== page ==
How affordable is mental health care

Since the onset of the COVID-19 pandemic, mental health has declined for many Americans, with more individuals reporting mental illness since 2019. Those diagnosed with mental illness have had disproportionate financial disadvantages and report greater financial stress. Affordable barriers exacerbate these challenges by restricting mental health access for many in need.

Among our results:

  • Several respondents have been seeking psychotherapy, behavioral health care and treatment in an emergency room for mental health needs since 2019.
  • Respondents who reported mental illness said they had a greater fear of keeping their home, especially if they have children.
  • Respondents who reported mental illness were, on average, 66 percent more likely to report debt across all categories.
  • Those who report having a mental illness but have not sought treatment are 60 percent more likely to declare mental health care unaffordable.
  • Those who reported having a mental illness said they were less likely to pursue education or further training.

The lower sense of financial security reported by those with mental illness underscores the importance of holistic care for behavioral health – not just the treatment of mental illness symptoms, but given the broader needs a person with mental illness may have. Holistic approaches, such as supportive housing and supportive employment, can improve outcomes across both health care and wider functioning of society.

A year after the pandemic began in the United States, the proportion of the population reporting signs of mental illness increased.

Our survey showed that 30 percent of all respondents reported having a mental illness. Younger generations, caregivers, and LGBTQ + respondents reported mental illness with a greater frequency.

Those with mental illness report a lower sense of financial security than those without mental illness.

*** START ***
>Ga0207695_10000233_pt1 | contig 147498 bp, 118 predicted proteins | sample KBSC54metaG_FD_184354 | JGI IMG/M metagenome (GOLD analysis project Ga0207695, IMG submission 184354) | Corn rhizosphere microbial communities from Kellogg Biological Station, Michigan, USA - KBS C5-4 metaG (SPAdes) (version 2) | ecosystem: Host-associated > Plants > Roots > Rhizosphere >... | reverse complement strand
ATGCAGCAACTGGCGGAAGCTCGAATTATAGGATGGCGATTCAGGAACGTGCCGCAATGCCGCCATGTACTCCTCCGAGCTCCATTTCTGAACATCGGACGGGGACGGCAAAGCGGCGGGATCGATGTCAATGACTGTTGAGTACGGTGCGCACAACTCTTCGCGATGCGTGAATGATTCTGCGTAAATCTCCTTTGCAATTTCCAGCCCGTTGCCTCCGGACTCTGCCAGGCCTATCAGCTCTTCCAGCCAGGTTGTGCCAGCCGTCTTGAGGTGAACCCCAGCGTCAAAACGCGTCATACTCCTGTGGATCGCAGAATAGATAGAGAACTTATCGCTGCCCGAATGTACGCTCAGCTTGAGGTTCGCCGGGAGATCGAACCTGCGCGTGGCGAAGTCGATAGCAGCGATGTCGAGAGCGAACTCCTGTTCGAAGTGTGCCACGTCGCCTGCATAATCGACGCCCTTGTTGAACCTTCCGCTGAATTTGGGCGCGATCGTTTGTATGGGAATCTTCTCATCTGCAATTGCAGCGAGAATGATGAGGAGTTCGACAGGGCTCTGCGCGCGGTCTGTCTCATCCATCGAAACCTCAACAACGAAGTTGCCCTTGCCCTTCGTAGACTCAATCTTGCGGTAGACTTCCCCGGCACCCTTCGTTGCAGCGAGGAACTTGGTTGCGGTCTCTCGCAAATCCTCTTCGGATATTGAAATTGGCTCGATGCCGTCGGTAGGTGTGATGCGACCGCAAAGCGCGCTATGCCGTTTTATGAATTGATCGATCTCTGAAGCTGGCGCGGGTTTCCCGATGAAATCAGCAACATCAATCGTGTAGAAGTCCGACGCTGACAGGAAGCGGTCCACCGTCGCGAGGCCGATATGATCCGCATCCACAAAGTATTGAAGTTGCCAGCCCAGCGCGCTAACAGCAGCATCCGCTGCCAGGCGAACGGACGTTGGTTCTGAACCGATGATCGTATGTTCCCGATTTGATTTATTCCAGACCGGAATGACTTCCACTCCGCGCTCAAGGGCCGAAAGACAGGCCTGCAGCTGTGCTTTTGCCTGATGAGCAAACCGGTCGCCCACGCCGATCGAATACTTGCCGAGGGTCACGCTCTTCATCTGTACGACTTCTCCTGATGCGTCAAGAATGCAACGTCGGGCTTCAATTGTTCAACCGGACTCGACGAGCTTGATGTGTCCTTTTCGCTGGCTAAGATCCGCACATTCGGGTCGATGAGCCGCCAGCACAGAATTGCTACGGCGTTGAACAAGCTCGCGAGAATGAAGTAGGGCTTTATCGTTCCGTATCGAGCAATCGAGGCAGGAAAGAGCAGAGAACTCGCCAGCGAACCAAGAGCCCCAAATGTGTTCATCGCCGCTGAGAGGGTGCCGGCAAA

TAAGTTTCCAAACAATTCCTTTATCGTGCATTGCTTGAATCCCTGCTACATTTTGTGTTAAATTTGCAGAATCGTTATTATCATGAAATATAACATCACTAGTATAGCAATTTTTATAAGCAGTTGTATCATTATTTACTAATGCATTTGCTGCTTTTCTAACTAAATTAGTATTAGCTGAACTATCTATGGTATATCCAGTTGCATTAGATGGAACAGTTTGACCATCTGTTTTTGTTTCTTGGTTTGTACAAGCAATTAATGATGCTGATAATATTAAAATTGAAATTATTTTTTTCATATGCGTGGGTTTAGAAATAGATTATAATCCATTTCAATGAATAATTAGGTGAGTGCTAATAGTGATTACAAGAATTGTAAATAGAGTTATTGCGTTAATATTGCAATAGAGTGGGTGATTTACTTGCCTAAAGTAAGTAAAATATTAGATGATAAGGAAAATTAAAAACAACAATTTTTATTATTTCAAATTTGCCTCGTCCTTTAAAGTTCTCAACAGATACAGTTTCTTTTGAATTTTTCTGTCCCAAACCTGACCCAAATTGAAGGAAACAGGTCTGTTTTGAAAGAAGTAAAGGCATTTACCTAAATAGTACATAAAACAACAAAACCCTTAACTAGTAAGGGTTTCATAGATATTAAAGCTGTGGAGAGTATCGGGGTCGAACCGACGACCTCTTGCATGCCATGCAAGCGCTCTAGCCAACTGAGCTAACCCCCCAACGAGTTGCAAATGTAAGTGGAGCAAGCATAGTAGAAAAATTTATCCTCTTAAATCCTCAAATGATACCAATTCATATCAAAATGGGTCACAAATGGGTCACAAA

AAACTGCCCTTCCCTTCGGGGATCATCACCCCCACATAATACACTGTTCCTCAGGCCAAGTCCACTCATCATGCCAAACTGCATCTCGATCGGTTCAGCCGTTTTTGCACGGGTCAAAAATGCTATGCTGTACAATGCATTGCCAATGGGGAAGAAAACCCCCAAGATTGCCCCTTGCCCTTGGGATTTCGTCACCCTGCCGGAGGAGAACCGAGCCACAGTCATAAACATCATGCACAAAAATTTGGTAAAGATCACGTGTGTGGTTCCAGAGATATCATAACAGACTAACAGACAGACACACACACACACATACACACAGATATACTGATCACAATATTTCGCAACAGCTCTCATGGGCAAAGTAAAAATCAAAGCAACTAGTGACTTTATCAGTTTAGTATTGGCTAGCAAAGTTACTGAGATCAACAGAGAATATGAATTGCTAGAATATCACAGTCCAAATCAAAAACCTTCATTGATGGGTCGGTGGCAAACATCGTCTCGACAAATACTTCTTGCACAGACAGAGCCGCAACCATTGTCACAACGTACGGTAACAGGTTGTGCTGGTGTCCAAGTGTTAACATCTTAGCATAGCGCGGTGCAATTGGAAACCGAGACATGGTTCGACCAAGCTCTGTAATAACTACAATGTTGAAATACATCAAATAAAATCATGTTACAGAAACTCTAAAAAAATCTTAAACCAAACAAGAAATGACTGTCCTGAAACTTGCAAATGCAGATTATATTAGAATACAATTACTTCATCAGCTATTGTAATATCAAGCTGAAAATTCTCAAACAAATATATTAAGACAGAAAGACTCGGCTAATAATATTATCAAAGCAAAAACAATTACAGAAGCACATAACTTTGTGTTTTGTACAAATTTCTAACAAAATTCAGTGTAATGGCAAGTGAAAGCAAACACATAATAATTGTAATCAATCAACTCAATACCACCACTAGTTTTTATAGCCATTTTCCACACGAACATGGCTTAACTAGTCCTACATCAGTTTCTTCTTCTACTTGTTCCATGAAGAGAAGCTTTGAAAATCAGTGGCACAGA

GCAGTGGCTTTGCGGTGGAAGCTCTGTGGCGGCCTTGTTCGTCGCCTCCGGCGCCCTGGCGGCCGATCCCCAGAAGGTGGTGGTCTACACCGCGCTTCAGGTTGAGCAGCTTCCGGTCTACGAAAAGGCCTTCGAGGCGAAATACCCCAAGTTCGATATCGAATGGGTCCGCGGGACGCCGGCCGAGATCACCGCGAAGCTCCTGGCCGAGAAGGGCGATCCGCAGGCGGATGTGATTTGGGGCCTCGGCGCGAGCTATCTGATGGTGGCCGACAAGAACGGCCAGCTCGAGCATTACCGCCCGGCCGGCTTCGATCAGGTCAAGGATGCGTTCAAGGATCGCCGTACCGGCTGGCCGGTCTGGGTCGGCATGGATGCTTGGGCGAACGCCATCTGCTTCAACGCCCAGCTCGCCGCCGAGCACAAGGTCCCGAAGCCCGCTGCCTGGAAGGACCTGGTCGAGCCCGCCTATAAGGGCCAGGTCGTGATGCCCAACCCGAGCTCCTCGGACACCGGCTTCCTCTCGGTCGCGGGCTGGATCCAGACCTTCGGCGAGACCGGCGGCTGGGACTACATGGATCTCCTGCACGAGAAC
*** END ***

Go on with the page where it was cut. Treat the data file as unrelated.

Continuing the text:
Twenty percent of respondents who report mental illness reveal that they are not on track to meet short-term financial obligations
(such as rent / loans, groceries, transportation) compared to 12 percent of respondents who did not report mental illness. Inequality worsens when considering long-term economic goals
with a difference of 14 percentage points in respondents with mental illness who report that they feel off track.

Across income levels, people with mental illness are more likely to report concerns about losing their current housing, emphasizing that while access to affordable treatment and treatment outcomes is worse for low-income groups, mental illness affects individuals across socioeconomic groups.

Respondents who report a mental illness and are caregivers of children are 60 percent more likely to show concern about losing their current home than respondents who report a mental illness but are still not caregivers.

Behavioral health conditions can disrupt work, family and navigation in everyday life. The lower sense of financial security reported by those with mental illness highlights the importance of holistic care to support mental health.

Further research could help better understand the two-way relationship between debt and mental illness.